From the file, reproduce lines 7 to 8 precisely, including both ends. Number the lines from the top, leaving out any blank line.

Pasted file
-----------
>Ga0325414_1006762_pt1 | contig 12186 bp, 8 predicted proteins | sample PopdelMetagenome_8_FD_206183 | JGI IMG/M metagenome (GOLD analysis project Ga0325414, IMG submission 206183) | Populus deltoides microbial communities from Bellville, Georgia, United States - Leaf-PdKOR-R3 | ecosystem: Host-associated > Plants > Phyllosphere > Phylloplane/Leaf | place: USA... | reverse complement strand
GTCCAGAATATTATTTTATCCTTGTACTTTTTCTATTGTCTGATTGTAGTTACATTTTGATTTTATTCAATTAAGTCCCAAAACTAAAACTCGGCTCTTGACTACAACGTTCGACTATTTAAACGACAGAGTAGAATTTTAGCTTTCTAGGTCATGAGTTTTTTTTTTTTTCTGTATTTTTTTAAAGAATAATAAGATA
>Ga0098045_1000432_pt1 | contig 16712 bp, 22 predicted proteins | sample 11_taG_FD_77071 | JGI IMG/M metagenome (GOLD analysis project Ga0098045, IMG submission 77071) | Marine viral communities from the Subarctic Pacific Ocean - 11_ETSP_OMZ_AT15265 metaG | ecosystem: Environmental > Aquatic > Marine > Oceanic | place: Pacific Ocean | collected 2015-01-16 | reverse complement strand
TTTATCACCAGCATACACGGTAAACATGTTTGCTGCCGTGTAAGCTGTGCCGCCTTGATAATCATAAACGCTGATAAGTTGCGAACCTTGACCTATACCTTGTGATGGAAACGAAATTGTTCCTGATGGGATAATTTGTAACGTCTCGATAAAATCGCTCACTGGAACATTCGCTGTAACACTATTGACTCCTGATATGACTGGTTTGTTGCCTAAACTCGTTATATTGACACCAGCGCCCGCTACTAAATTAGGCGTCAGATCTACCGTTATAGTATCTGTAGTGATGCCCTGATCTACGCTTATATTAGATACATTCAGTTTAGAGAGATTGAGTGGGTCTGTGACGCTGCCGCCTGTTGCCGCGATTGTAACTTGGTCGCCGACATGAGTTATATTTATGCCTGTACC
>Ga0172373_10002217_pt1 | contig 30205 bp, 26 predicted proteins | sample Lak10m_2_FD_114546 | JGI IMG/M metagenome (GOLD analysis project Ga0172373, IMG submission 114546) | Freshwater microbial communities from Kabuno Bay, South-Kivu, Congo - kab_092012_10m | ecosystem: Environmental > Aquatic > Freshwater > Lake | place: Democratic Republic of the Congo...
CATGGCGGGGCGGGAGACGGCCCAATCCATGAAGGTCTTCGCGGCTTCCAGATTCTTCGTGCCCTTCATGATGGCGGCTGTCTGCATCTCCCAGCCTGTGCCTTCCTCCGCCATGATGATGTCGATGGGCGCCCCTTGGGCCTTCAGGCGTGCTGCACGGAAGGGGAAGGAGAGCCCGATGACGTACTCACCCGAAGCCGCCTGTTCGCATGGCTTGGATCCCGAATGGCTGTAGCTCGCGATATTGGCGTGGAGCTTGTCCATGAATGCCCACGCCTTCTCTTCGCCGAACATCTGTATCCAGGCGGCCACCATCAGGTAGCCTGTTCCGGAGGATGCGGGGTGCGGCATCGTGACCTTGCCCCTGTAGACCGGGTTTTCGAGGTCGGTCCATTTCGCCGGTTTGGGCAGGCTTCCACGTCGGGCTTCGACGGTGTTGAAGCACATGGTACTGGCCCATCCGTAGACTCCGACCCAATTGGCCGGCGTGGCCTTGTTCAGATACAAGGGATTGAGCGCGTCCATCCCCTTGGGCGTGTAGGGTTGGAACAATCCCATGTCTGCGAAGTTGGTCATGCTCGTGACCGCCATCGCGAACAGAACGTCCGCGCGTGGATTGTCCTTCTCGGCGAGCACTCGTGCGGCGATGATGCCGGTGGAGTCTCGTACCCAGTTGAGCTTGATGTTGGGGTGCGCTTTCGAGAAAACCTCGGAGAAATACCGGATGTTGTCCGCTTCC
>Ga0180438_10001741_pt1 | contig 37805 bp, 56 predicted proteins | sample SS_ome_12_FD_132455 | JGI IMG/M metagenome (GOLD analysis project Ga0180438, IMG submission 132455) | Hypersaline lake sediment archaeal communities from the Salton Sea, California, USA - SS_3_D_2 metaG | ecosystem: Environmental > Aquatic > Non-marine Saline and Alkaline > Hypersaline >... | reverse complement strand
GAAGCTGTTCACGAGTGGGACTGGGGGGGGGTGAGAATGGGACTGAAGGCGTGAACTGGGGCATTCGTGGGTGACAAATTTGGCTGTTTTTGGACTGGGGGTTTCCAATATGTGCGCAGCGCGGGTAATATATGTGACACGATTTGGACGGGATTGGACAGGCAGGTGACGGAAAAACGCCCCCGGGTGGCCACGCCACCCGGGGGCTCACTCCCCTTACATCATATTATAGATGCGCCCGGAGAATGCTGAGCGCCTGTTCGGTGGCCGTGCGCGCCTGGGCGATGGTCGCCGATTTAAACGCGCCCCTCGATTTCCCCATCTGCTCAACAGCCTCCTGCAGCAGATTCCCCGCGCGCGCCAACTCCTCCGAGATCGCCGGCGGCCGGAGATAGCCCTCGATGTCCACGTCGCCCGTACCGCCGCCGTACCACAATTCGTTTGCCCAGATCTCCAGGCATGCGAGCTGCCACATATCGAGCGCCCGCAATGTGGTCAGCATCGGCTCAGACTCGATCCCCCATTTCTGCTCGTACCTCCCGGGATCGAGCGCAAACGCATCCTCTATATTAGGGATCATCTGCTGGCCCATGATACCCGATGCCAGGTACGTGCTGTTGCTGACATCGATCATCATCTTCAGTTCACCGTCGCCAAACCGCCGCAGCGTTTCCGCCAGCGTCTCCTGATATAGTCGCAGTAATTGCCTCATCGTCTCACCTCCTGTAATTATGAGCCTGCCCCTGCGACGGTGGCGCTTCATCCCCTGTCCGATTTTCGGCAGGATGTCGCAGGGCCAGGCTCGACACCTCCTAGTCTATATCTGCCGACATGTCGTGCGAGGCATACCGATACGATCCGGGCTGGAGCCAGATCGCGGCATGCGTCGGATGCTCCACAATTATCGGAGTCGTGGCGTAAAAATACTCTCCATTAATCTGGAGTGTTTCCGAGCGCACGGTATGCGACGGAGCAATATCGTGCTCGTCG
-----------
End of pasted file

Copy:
>Ga0180438_10001741_pt1 | contig 37805 bp, 56 predicted proteins | sample SS_ome_12_FD_132455 | JGI IMG/M metagenome (GOLD analysis project Ga0180438, IMG submission 132455) | Hypersaline lake sediment archaeal communities from the Salton Sea, California, USA - SS_3_D_2 metaG | ecosystem: Environmental > Aquatic > Non-marine Saline and Alkaline > Hypersaline >... | reverse complement strand
GAAGCTGTTCACGAGTGGGACTGGGGGGGGGTGAGAATGGGACTGAAGGCGTGAACTGGGGCATTCGTGGGTGACAAATTTGGCTGTTTTTGGACTGGGGGTTTCCAATATGTGCGCAGCGCGGGTAATATATGTGACACGATTTGGACGGGATTGGACAGGCAGGTGACGGAAAAACGCCCCCGGGTGGCCACGCCACCCGGGGGCTCACTCCCCTTACATCATATTATAGATGCGCCCGGAGAATGCTGAGCGCCTGTTCGGTGGCCGTGCGCGCCTGGGCGATGGTCGCCGATTTAAACGCGCCCCTCGATTTCCCCATCTGCTCAACAGCCTCCTGCAGCAGATTCCCCGCGCGCGCCAACTCCTCCGAGATCGCCGGCGGCCGGAGATAGCCCTCGATGTCCACGTCGCCCGTACCGCCGCCGTACCACAATTCGTTTGCCCAGATCTCCAGGCATGCGAGCTGCCACATATCGAGCGCCCGCAATGTGGTCAGCATCGGCTCAGACTCGATCCCCCATTTCTGCTCGTACCTCCCGGGATCGAGCGCAAACGCATCCTCTATATTAGGGATCATCTGCTGGCCCATGATACCCGATGCCAGGTACGTGCTGTTGCTGACATCGATCATCATCTTCAGTTCACCGTCGCCAAACCGCCGCAGCGTTTCCGCCAGCGTCTCCTGATATAGTCGCAGTAATTGCCTCATCGTCTCACCTCCTGTAATTATGAGCCTGCCCCTGCGACGGTGGCGCTTCATCCCCTGTCCGATTTTCGGCAGGATGTCGCAGGGCCAGGCTCGACACCTCCTAGTCTATATCTGCCGACATGTCGTGCGAGGCATACCGATACGATCCGGGCTGGAGCCAGATCGCGGCATGCGTCGGATGCTCCACAATTATCGGAGTCGTGGCGTAAAAATACTCTCCATTAATCTGGAGTGTTTCCGAGCGCACGGTATGCGACGGAGCAATATCGTGCTCGTCG